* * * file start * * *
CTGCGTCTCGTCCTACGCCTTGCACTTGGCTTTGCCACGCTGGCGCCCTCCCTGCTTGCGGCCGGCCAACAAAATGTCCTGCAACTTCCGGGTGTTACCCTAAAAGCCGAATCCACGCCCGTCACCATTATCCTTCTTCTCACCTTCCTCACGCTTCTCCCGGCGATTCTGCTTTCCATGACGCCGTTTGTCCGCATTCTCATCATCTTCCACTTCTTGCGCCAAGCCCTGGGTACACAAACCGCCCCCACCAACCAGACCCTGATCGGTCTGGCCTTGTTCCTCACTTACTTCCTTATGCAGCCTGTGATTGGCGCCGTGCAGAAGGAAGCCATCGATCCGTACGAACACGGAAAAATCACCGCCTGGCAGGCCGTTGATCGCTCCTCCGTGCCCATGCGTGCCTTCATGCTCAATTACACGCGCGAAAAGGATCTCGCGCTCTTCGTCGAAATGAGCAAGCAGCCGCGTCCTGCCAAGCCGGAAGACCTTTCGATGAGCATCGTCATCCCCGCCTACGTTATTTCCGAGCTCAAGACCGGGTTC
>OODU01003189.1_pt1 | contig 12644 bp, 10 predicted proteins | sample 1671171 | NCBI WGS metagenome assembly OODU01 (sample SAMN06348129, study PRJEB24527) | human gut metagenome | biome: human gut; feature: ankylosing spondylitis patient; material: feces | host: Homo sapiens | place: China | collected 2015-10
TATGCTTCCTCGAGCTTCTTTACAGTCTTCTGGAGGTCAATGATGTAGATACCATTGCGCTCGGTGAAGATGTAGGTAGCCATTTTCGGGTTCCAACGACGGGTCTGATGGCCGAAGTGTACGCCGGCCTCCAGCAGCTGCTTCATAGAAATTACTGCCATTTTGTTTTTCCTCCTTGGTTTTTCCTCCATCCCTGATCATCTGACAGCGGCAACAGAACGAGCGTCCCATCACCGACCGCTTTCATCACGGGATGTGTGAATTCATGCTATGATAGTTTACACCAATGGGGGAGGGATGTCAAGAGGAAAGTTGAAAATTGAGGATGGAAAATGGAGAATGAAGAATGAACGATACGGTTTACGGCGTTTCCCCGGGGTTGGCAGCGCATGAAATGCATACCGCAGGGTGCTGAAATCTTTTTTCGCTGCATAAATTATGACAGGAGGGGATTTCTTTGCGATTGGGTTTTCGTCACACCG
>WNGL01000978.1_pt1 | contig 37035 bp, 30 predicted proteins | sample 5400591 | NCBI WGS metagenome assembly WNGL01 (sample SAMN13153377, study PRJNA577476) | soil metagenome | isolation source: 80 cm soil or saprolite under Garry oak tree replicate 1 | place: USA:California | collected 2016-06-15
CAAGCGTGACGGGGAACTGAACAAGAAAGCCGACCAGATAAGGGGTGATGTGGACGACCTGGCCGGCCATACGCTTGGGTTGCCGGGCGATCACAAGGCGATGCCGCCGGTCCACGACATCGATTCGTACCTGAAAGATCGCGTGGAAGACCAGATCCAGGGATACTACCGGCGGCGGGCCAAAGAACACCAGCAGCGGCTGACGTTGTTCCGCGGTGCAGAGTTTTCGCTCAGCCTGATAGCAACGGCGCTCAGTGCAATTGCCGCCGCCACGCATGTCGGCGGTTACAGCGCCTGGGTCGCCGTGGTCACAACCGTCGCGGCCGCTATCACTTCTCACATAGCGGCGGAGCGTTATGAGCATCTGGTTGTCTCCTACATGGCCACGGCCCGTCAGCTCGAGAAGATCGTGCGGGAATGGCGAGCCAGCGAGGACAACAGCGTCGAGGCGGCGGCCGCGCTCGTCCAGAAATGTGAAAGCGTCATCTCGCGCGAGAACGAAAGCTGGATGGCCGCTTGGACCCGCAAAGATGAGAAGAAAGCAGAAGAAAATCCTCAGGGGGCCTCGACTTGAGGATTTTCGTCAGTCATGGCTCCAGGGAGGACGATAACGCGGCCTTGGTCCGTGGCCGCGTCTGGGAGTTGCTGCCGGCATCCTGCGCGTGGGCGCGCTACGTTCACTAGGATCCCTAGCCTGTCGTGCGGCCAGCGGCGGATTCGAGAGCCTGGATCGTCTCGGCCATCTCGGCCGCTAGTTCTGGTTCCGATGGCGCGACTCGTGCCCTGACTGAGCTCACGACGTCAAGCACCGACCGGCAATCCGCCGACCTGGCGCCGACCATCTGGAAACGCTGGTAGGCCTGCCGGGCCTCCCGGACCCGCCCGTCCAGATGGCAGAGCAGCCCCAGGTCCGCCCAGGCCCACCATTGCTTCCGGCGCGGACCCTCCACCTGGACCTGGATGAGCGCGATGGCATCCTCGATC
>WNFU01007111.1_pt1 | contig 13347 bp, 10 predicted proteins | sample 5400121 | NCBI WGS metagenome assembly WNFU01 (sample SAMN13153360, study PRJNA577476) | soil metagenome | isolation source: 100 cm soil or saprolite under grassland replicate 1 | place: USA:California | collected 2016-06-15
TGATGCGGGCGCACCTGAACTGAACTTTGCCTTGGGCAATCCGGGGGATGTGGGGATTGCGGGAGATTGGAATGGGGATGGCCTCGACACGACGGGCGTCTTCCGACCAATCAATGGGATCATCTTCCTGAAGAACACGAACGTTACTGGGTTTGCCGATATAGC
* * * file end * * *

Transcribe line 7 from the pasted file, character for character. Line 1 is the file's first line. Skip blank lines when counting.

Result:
TGATGCGGGCGCACCTGAACTGAACTTTGCCTTGGGCAATCCGGGGGATGTGGGGATTGCGGGAGATTGGAATGGGGATGGCCTCGACACGACGGGCGTCTTCCGACCAATCAATGGGATCATCTTCCTGAAGAACACGAACGTTACTGGGTTTGCCGATATAGC